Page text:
Eta Aquarid 2021 meteor shower: How to watch

on May5
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The Eta Aquarid meteor shower will peak Wednesday evening into early Thursday morning, giving curious viewers the opportunity to see debris from the famous Halley’s Comet.

The second spring meteor shower of the year is expected to produce around 30 meteors per hour traveling at speeds of about 148,000 mph into Earth’s atmosphere, according to NASA.


As Halley’s Comet – which made its last trip through the inner solar system in 1986 and will not return until 2061 – journeys around the sun, it leaves behind a dusty trail. 

When the rare comet approaches the Earth’s orbit, it produces the Eta Aquarids, as well as the Orionids in October.

The Eta Aquarids are visible in both the Northern and Southern hemispheres during the pre-dawn hours, though the Southern Hemisphere has a better view of more meteors. 

The Northern Hemisphere, however, typically has an hourly rate of only 10 meteors, as the constellation of Aquarius – which can be traced to the shower’s radiant point that nearly aligns with the star Eta Aquarii — is higher up in the sky in the Southern Hemisphere.

NASA highlights that in the Northern Hemisphere, Aquarid meteors can be seen as “earthgrazers” that skim the surface of the Earth at the horizon and leave long-lasting trails.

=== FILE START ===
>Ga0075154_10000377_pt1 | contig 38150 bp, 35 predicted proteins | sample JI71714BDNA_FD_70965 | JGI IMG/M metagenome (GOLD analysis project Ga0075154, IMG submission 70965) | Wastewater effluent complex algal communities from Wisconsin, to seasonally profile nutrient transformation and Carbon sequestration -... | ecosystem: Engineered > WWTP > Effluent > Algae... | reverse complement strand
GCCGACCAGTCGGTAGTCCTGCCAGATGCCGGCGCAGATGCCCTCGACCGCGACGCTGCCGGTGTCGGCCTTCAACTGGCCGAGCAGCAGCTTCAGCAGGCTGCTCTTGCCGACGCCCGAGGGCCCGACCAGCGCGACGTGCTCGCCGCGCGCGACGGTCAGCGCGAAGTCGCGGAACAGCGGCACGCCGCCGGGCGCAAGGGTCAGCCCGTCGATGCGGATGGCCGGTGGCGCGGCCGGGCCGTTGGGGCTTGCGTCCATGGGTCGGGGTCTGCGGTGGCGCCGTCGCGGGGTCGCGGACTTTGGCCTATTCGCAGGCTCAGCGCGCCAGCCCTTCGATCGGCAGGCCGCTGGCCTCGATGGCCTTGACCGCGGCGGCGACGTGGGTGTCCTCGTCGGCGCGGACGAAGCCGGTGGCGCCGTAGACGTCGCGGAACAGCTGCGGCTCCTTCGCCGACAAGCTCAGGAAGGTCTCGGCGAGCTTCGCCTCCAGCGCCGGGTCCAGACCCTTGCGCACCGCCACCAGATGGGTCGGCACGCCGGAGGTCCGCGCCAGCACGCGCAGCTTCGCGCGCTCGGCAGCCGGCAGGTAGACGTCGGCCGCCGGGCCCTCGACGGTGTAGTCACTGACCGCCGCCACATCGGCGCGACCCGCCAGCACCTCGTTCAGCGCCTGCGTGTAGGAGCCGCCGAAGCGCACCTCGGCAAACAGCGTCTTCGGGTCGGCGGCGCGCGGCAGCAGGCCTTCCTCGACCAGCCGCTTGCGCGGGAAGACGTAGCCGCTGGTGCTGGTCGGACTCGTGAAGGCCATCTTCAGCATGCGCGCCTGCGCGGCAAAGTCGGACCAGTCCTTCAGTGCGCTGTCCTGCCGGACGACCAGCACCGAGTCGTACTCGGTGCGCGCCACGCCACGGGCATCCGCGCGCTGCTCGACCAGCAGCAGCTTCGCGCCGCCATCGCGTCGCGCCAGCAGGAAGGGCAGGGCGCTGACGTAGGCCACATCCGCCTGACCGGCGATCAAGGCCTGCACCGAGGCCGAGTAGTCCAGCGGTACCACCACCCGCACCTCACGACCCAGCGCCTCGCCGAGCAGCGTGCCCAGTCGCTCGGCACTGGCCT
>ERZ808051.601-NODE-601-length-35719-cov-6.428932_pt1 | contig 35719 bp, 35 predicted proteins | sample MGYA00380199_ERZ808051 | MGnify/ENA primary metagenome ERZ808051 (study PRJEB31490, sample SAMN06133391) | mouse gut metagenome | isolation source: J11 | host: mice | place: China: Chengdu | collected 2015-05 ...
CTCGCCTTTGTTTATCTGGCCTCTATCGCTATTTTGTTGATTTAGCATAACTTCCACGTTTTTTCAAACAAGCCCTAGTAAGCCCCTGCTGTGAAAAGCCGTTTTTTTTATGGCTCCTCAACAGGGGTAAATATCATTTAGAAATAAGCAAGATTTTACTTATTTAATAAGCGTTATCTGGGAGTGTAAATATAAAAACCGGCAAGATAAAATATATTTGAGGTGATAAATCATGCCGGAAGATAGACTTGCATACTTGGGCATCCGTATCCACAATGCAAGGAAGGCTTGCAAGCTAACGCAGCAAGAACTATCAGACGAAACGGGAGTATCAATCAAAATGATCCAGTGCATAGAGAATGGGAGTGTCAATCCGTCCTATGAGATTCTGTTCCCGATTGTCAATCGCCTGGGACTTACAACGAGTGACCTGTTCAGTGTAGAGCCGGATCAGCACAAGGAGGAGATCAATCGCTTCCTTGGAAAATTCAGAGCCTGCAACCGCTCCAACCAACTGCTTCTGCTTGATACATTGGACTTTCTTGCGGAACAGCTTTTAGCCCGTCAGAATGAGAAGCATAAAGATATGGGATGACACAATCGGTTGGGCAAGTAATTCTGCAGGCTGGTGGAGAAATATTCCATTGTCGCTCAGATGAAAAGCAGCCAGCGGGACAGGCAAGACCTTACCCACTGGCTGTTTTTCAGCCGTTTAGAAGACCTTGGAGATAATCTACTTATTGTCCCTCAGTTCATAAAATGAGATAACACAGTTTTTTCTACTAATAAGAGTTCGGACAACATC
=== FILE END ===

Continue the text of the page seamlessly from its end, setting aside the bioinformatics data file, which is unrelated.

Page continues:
Halley’s remnants – pieces of dust and ice — will appear as incandescent streaks, catching light in the atmosphere.

An Eta Aquarid meteor streaks over northern Georgia on 29 April 2012. Image Credit: NASA/MSFC/B. Cooke

An Eta Aquarid meteor streaks over northern Georgia on 29 April 2012. Image Credit: NASA/MSFC/B. Cooke

To observe the celestial spectacle, ideal conditions include a dark sky – the moon will be in a waning crescent phase – a late bedtime and a viewing spot away from light pollution.

However, while meteor watchers don’t need to know where radiants are to watch a meteor shower, latitude is important. 

CLICK HERE TO GET THE FOX NEWS APP notes that from North America, there are practically zero meteors per hour at 40 degrees north latitude, including major cities like New York, Chicago and Philadelphia.

Halley’s Comet was discovered by Edmund Halley in 1705 but EarthSky reports that it is believed to have been recognized for millennia. It can be seen from Earth around every 76 years.

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